MtnElk

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Elk are where you find them! Doesn’t sound like a place that would be void of elk. Remember on the ground hikability (new word) can often times be way worse than a map leads you to believe.
Oh man, that'll be the new buzz word on the influencer inter web pretty soon. Better trademark it!
 

tomengineer

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It’s not even a fine line. I know nothing about elk hunting I’ve only been twice. But I’ve seen bulls in both Idaho and Wyoming in the terrain you describe. They’re still there 😀
Yeah this will be my first elk hunt so I honestly wouldn't mind just locating elk, observing behavior, calling them etc. My biggest concern is just walking around for 7 days and not getting into sign or animals and thus learning less than I might have.
 

JAG

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Alabama
Is there any chance that these areas contain couloirs or avalanche chutes? If so, the snow scours out old growth and elk forage on the new growth.

Download Google Earth and you can cycle through additional satellite images taken at different times of the year. Spring/summer photos help the chutes 'pop' with green if the feed is there; if not then you know for certain it is barren scree. Fall and winter images are browner and can either be rocks or vegetation going dormant.
 

tomengineer

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Is there any chance that these areas contain couloirs or avalanche chutes? If so, the snow scours out old growth and elk forage on the new growth.

Download Google Earth and you can cycle through additional satellite images taken at different times of the year. Spring/summer photos help the chutes 'pop' with green if the feed is there; if not then you know for certain it is barren scree. Fall and winter images are browner and can either be rocks or vegetation going dormant.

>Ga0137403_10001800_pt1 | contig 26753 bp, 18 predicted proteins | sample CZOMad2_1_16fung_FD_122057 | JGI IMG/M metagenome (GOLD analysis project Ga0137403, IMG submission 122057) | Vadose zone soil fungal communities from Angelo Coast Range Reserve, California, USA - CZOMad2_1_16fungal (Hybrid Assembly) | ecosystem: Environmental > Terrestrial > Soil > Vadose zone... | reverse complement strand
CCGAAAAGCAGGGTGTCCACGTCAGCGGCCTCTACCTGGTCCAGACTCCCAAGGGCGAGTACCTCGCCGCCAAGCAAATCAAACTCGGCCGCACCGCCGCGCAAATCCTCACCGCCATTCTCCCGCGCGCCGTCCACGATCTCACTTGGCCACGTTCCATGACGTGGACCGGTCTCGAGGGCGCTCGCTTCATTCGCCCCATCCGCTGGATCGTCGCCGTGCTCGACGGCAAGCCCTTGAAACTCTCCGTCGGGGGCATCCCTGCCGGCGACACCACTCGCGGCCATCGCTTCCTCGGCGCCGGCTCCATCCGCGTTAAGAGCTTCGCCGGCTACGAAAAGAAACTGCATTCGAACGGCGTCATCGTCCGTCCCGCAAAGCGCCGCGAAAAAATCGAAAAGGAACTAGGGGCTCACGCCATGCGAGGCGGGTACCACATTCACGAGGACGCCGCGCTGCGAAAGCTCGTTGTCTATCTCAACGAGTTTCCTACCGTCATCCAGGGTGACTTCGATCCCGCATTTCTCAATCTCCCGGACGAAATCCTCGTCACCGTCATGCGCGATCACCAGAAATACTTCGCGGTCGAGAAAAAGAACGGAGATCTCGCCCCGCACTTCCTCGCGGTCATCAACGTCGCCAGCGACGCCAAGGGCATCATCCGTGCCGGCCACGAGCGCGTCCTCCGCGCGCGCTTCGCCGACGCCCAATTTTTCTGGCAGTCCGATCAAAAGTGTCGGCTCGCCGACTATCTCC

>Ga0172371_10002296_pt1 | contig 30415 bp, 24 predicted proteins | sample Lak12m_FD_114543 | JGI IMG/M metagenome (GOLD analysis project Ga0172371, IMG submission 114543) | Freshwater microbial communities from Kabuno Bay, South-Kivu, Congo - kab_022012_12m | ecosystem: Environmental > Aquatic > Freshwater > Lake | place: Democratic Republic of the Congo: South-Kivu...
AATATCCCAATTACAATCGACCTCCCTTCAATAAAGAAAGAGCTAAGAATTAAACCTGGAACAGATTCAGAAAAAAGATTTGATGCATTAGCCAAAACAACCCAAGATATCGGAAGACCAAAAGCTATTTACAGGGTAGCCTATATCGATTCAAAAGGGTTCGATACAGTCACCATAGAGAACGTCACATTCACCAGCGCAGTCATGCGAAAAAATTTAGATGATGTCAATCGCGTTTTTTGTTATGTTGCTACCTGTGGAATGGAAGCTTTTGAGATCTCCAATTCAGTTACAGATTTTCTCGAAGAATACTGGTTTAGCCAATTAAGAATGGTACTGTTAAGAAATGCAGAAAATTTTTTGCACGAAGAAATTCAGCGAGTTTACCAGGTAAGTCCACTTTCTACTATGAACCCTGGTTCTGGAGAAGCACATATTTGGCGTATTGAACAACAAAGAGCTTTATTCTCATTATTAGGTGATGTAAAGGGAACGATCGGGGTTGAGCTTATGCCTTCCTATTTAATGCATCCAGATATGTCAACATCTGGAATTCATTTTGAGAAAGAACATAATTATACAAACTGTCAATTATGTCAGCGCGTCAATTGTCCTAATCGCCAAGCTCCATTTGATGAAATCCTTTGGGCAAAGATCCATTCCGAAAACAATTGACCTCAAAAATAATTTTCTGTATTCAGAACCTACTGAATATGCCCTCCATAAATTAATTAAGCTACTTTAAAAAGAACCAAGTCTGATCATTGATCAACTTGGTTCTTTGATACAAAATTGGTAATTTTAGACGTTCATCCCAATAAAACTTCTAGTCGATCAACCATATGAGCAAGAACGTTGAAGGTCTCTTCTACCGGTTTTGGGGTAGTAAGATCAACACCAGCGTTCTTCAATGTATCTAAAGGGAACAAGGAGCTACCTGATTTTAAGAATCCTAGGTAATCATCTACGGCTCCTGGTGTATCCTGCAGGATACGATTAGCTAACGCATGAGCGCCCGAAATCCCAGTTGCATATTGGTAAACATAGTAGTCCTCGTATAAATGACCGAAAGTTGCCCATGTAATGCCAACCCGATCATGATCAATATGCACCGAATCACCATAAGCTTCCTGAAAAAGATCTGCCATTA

Yes they certainly do. They also have some small visible meadow areas amongst the timber. Good call on varying the Google Earth imagery I hadn't thought of that thanks.
 
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SAJ-99

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E Washington
Is there any chance that these areas contain couloirs or avalanche chutes? If so, the snow scours out old growth and elk forage on the new growth.

Download Google Earth and you can cycle through additional satellite images taken at different times of the year. Spring/summer photos help the chutes 'pop' with green if the feed is there; if not then you know for certain it is barren scree. Fall and winter images are browner and can either be rocks or vegetation going dormant.
Above is great advice. Some avalanche chutes can be all rock. Some can have quite a bit of forage. You should be able to look at satellite images and make an decent guess. I like to flip between topo and satellite picture to find flat areas that might have food. The topo give some clues on how steep it might be. Of course, when you get there it may look way different that the picture you drew in your mind. :)
 
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2rocky

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1661353809150.png
If the Aerial looks like this, yeah there are elk...But they have to cover a lot more ground to find feed and cover. Focus on the best feed water and cover. My Father swore he saw an elk up on the top of a talus ridge top (far right.). Couple days later he killed this bull down in the meadow below there.

IMG_8743.JPG